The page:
Amid the coronavirus pandemic, a major challenge remains in parts of Africa, reaching many with the message of the virus and the need to observe Covid-19 protocols to bring down infections.
In Ghana’s rural communities, there are many who still don’t believe the virus is real but one young man is helping to change the narrative.
30-year old Yaw Barwuah goes round his community in Ghana’s Ashanti region, sensitizing people about the deadly coronavirus.
As a social activist who runs a small NGO called B.Y foundation, this is his little contribution to fight against the pandemic wreaking havoc in Ghana and elsewhere.
But in recent months Barwuah has taken his activism on the virus digital. He launched a digital training program that engages many young people.
He uses Facebook and WhatsApp among other social media platforms to mentor other young people, turning them into agents of change on Covid-19.
Why the need for social media
Barwuah explained that “We choose the online because when you are able to educate them or train them online it gets to a lot of people because when you connect one, we are meeting over hundreds of people to connect with and they all are part of the session or training.
And this hundred or two hundred people can also go there and impact about two thousand to twenty thousand people because they spread the message and we make them believe that they are the hero and the change of the people.”
In many rural communities in Ghana, many people do not believe that the coronavirus is real. In such areas, people don’t observe any Covid-19 protocols to remain safe.
Barwuah said reaching out to such people through the young agents of change is crucial in winning the fight against the virus.
“We have a lot of percentages of people that still doesn’t believe that the coronavirus is real especially in the trotros we have people who don’t even wear this facemasks in the trotro and this where we pick this virus from. So we are able to talk to them and give them some facemasks that we share to them. I think it is a very laudable thing and it is also making impact in our society,” he said.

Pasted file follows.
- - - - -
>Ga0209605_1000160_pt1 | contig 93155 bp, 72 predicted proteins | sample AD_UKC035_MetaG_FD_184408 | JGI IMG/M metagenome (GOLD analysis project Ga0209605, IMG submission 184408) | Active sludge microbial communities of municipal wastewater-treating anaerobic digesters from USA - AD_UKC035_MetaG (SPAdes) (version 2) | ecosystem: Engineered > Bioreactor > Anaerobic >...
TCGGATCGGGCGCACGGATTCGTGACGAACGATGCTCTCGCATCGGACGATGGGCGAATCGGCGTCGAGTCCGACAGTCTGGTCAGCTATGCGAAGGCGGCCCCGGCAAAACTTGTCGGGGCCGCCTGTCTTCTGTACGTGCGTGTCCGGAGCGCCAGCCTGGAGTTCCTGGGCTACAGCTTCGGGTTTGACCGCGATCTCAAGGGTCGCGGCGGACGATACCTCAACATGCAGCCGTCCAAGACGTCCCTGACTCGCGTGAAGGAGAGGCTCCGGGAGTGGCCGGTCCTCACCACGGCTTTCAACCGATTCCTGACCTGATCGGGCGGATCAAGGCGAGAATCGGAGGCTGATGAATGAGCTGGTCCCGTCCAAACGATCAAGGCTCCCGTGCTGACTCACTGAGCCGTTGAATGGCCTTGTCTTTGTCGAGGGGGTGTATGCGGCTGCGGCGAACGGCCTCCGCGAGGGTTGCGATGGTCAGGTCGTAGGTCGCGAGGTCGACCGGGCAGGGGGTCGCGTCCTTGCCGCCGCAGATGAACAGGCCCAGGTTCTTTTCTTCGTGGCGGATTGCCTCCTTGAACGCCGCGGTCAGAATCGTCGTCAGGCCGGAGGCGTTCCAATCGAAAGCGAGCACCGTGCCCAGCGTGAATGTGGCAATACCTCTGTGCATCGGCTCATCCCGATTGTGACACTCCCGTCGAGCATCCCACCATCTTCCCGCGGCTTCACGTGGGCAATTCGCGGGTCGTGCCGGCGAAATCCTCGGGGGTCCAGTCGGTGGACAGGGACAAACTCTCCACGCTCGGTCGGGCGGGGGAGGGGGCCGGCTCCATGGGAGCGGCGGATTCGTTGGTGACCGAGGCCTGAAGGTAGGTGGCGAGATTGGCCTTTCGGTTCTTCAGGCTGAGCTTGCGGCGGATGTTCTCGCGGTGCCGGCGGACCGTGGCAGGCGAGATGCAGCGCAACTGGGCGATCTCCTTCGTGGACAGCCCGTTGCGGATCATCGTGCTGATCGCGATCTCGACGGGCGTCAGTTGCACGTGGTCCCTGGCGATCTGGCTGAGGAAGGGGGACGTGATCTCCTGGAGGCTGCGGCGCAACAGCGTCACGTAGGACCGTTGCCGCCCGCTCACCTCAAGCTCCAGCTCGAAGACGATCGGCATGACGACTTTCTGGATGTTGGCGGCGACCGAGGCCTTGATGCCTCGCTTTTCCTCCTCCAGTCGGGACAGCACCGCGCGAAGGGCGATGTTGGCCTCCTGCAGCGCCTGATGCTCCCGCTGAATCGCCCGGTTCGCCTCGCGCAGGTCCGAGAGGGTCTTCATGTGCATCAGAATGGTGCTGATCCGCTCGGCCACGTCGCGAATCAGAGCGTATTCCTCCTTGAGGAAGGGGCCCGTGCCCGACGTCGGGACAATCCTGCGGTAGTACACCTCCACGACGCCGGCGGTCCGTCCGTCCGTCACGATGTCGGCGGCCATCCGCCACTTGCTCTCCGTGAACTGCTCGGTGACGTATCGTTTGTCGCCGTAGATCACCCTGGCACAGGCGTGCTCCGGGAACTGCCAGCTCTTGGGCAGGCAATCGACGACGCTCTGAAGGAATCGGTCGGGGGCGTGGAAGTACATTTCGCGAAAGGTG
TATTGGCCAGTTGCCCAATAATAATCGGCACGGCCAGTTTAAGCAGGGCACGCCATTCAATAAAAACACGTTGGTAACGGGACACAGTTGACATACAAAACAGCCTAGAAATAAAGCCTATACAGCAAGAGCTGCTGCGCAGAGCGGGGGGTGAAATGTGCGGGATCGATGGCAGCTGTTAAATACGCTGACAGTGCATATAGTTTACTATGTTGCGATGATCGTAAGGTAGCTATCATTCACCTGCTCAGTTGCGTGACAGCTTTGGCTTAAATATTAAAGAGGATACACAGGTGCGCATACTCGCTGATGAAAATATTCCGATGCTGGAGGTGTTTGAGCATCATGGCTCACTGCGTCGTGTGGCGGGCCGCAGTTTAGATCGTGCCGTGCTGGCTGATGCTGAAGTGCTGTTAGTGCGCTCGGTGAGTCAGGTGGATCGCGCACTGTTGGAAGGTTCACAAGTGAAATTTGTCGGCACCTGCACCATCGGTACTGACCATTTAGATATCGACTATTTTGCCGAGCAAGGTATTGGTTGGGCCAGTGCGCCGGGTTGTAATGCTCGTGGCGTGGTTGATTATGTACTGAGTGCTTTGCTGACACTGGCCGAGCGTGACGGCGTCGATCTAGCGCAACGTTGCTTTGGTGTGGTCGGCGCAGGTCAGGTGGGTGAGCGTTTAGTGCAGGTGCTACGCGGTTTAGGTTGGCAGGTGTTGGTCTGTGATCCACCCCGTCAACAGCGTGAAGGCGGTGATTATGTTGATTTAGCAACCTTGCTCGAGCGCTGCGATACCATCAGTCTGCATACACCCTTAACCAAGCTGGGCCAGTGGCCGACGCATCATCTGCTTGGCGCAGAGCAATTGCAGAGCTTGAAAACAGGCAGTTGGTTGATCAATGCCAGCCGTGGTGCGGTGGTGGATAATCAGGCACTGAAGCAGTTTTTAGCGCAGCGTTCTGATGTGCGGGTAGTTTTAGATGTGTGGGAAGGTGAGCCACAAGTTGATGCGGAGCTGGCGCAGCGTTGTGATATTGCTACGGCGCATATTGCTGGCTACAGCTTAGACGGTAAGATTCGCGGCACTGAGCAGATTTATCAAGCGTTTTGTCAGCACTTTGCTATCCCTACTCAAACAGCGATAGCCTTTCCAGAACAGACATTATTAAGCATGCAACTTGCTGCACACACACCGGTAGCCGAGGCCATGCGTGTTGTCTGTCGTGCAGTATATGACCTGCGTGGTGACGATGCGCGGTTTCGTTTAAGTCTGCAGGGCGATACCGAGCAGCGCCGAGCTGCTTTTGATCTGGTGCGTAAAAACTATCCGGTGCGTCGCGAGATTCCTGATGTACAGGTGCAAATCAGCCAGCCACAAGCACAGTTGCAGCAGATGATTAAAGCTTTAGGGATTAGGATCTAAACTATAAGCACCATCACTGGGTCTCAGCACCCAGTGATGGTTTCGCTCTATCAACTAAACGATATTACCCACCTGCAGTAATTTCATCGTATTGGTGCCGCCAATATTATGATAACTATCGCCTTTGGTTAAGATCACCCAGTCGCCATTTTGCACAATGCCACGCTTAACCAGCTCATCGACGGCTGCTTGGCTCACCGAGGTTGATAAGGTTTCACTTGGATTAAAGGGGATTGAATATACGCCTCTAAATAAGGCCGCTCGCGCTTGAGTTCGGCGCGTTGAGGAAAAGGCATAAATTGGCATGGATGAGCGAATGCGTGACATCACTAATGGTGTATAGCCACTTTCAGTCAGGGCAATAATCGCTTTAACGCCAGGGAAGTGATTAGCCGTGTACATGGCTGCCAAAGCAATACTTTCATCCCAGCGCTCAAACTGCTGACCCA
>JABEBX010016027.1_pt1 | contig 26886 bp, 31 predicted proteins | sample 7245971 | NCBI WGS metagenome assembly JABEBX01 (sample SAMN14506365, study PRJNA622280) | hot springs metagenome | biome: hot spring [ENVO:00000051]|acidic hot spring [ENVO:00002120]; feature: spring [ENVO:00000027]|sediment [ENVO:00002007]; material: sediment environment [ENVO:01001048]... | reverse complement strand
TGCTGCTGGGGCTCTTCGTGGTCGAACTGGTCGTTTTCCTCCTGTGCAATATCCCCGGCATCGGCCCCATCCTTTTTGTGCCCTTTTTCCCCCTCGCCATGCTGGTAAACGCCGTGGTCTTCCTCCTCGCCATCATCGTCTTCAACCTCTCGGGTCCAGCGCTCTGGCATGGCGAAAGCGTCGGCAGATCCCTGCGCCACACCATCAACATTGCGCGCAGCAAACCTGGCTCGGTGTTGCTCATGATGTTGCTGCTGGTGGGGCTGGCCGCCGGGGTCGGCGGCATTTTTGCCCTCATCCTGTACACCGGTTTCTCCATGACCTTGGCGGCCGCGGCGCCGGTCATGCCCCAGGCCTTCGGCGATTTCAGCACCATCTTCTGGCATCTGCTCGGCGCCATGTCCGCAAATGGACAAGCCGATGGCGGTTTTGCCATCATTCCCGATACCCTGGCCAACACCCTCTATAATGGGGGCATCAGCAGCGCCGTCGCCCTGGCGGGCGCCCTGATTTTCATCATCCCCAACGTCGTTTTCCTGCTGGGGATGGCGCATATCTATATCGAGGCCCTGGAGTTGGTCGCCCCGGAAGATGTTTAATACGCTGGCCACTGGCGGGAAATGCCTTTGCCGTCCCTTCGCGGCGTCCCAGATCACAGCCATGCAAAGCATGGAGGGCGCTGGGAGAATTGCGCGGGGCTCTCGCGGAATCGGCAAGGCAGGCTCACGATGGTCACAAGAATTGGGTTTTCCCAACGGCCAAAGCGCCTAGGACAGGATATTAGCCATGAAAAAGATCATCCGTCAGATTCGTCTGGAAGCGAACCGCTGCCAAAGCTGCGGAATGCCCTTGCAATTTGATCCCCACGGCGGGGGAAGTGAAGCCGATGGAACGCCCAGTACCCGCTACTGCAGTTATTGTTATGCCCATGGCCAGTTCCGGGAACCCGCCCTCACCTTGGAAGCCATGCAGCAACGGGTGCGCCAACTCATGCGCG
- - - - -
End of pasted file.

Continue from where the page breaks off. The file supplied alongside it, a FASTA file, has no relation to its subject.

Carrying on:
Some 60 kilometres away from the city of Kumasi is young Solomon Nkrumah who is in his twenties.
Mentoring new activists
He goes round to speak about Covid-19 to people in his vicinity near Kumasi. He is one of the beneficiaries of Barwuah’s trainings via WhatsApp.
Nkrumah said it has been gratifying accessing the needed tools to become an agent of change in his community.
He said “Because of what I have gotten from that training, I am not selfish to the sense that wherever I go I need not to tell people because it is a good education that we must put in place.
I have benefitted a lot from it so wherever I make sure I proclaim. This virus is not a small issue that we must play with it. So wherever I go when I tell them this is what they should do, I feel happy.”
Barwuah is excited his little initiative is already impacting hundreds of young people like Nkrumah.
He struggles though to raise enough funds to widen his digital program but that isn’t discouraging him.
“I am never giving up the fight and it is our time and I believe that this vision, if I am giving all the opportunities I need, I want to see this legacy grow up to bring a change to our world and our society,” he said.
Ghana is still struggling to reduce community infections in many communities when it comes to Covid-19.
The digital activism of Barwuah should go a long way to support the fight in such vulnerable communities.